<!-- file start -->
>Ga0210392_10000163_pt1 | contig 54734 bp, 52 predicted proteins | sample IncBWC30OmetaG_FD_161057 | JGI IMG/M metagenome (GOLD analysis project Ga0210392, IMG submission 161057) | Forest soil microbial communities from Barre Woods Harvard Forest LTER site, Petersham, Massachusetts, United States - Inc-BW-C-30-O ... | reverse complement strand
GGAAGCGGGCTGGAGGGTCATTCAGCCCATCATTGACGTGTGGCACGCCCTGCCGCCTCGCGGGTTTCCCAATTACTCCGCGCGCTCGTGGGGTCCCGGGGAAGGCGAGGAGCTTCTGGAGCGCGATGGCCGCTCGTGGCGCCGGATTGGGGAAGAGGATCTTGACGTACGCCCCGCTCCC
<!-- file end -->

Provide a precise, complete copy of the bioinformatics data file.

>Ga0210392_10000163_pt1 | contig 54734 bp, 52 predicted proteins | sample IncBWC30OmetaG_FD_161057 | JGI IMG/M metagenome (GOLD analysis project Ga0210392, IMG submission 161057) | Forest soil microbial communities from Barre Woods Harvard Forest LTER site, Petersham, Massachusetts, United States - Inc-BW-C-30-O ... | reverse complement strand
GGAAGCGGGCTGGAGGGTCATTCAGCCCATCATTGACGTGTGGCACGCCCTGCCGCCTCGCGGGTTTCCCAATTACTCCGCGCGCTCGTGGGGTCCCGGGGAAGGCGAGGAGCTTCTGGAGCGCGATGGCCGCTCGTGGCGCCGGATTGGGGAAGAGGATCTTGACGTACGCCCCGCTCCC